Understanding customer needs has long been an essential requirement for commercial success and
becomes even more important as businesses move to digital marketplaces. When products and services
are sourced and supplied entirely electronically and there is no human contact, good design and
effective execution of all customer digital touch points is crucial. Having the best product is no longer
enough, you need to have the best customer experience or journey, here are five key factors you need to
- Because there are no human interventions in an electronic transaction, the mentality and mindsets is different from off-line transactions
- The quality and ease of the customers journey with yourselves has a direct correlation with how much money they are prepared to spend with you electronically
- Customer experience is individual and subjective, so all touchpoints need to be personalised and link smoothly to the next
- Understand that consumers have a choice at all touchpoints and once they leave, are unlikely to return
- If you want to be sure hat customers want, the best way is to ask them
Let’s look at each factor in more detail:
1. Taking humans out of the transaction
- Your business has succeeded because you have worked hard to know your customers.
- Knowing your digital customer needs a different approach
- Don’t let your deep understanding of what worked in the past blind you to what will work in the future
- Think through those electronic purchases that were particularly pleasing for you as a buyer, what made you pleased and therefore what will make an electronic customer of your company equally pleased
- What opportunities are there for you to add value and ensure retention electronically?
2. Understanding your customers journey
- Yesterdays and tomorrows customers won’t be the same, your propositions will change too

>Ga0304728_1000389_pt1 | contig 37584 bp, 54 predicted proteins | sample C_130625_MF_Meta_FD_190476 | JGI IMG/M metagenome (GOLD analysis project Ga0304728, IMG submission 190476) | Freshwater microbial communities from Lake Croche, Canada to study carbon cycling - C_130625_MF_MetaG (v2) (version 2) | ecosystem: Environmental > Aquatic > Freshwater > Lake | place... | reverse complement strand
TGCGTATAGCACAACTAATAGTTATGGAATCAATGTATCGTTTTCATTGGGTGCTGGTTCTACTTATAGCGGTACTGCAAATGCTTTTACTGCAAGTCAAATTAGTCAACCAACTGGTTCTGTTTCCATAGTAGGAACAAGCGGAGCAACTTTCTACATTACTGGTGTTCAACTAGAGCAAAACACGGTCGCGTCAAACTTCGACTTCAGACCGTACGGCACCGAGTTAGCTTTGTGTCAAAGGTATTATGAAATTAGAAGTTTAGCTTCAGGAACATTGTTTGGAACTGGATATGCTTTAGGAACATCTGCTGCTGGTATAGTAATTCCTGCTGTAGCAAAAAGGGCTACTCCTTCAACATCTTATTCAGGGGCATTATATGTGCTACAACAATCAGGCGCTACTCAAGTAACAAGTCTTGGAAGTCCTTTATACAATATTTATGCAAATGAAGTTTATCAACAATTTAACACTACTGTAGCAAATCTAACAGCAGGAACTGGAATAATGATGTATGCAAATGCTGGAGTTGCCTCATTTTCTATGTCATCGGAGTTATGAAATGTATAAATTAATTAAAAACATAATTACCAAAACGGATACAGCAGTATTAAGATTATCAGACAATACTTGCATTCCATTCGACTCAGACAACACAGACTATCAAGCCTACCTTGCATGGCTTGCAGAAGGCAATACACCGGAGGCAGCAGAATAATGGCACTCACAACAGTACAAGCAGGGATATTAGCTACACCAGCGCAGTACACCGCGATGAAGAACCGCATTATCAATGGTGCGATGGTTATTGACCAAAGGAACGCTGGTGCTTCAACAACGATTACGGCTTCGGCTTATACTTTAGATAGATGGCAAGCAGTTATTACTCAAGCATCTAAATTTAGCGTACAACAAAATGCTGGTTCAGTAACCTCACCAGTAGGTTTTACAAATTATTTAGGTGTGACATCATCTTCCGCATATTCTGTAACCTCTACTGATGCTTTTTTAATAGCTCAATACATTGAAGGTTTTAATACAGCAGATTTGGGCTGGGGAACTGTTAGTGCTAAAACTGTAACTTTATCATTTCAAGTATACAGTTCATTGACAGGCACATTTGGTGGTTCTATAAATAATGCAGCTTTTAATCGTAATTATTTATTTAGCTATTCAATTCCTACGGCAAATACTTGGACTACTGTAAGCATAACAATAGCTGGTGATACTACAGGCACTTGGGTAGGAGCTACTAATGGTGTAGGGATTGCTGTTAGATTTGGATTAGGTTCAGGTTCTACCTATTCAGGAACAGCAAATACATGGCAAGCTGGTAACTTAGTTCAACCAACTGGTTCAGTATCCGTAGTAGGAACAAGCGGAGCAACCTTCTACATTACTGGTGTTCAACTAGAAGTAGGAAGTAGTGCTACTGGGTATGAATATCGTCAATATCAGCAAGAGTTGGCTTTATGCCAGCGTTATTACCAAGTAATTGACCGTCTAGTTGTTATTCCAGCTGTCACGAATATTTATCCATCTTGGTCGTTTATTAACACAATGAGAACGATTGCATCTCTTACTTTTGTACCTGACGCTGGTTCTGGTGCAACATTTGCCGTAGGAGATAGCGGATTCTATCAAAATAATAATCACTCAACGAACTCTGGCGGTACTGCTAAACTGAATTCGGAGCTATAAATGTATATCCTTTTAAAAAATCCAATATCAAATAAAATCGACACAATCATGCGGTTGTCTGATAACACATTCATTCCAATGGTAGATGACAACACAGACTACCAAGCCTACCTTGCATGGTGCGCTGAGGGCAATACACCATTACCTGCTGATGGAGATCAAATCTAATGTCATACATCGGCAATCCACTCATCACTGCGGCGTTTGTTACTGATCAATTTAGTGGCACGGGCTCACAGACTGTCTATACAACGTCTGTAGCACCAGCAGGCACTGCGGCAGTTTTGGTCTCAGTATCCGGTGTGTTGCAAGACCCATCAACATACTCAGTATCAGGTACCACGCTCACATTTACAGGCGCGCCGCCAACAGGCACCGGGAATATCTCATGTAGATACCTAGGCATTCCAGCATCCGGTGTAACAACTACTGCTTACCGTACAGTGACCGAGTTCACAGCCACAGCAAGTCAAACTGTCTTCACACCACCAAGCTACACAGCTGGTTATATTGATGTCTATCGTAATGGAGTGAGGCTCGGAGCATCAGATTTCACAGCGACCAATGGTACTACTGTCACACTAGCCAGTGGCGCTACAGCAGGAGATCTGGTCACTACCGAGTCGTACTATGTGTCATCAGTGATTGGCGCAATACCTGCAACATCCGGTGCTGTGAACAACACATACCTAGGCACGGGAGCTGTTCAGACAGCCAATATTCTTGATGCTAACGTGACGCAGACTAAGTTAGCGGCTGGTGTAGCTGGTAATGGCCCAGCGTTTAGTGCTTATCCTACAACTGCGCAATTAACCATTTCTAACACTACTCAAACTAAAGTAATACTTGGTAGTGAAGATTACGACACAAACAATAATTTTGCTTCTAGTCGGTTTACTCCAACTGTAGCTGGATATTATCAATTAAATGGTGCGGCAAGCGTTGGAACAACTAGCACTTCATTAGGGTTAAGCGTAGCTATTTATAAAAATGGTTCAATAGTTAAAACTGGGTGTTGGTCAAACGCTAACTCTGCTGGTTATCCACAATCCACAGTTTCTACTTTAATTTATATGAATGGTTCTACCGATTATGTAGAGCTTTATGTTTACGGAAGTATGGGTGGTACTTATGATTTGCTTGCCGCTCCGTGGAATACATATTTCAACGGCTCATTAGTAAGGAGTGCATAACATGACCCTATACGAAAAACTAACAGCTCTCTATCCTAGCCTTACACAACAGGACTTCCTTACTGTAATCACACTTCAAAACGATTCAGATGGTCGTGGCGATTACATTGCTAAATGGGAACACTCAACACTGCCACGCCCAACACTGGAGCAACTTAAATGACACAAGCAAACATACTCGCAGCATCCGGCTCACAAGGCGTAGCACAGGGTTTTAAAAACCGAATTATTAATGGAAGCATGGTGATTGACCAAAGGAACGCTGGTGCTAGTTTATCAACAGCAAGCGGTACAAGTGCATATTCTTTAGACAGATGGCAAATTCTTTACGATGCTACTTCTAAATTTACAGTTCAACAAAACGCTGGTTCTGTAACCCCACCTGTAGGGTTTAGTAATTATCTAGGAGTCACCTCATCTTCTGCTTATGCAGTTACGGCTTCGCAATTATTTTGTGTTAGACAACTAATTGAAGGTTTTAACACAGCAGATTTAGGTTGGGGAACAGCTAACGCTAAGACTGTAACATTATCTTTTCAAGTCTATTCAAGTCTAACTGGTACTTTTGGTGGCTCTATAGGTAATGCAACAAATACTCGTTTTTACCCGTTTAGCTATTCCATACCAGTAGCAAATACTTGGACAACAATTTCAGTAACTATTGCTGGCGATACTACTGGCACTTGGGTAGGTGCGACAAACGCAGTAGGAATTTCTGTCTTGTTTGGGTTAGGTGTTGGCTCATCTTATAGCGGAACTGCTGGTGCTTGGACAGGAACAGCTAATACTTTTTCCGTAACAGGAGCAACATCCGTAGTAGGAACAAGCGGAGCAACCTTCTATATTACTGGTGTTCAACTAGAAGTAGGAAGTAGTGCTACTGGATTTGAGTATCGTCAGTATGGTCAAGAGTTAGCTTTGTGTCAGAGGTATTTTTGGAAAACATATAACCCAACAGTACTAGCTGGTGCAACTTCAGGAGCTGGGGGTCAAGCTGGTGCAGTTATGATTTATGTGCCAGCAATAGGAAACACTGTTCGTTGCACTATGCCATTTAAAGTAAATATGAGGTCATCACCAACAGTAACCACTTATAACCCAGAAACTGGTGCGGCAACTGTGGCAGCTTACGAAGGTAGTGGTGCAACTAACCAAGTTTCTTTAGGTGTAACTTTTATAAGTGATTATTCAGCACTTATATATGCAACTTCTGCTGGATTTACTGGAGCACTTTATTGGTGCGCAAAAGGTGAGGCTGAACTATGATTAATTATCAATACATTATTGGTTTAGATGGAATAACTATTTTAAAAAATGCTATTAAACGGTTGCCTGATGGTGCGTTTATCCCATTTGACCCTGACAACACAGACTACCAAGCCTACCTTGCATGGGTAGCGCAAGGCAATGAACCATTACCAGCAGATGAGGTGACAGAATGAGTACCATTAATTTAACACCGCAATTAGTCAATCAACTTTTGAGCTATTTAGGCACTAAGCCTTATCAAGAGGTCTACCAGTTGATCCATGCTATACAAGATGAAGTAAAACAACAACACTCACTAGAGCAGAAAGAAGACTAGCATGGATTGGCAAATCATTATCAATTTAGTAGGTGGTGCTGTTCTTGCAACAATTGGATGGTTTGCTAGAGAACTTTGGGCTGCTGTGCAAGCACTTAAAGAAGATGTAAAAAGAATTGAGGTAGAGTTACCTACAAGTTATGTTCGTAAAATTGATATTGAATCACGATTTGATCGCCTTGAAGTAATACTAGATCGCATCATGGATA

- You need to be clear who your customers are and how they fall into different groups or personas
- Put yourself in your customers position and see what you would want
- Map out the desired customer journey as a basis for a deep understanding of what has to be done to make it as good as possible – then use this as basis to design what's needed
3. Making it personal, here’s some of things to think about when designing the journey:
- How are customers made aware of your products and start interacting with your services?
- What will make them interested in them?
- Once they start interacting, how is the experience for them?
- How was it for you - how does the customer feel at the end, what did you do that your competitors didn’t or couldnt?
- How can you augment or add to this to ensure they but more and repeatedly?
4. Consumers have choice
- How can you ensure their choices favour your products and services?
- What are their potential exit points and how can you minimise them?
- How can you make sure it’s fast – no processing or screen refresh delays?
- How can you keep innovating, competitors catch up quickly?
- Price is important but good buying experience is a more useful for time poor buyers?
5. Ask the customer.
- We all think we know what our customers want and value, often we are wrong
- Asking customers what they want has two benefits, firstly you get it from the horses mouth and secondly you show you value their custom and opinions
- Asking the customer is a great first step, to get real value from this you need to do it lots of times, keep doing it and map out what this means for the customer journey
- Once you have mapped the customer journey, and shared it with your colleagues, you can then start to design the optimum journey
- When it needs testing, ask the customer!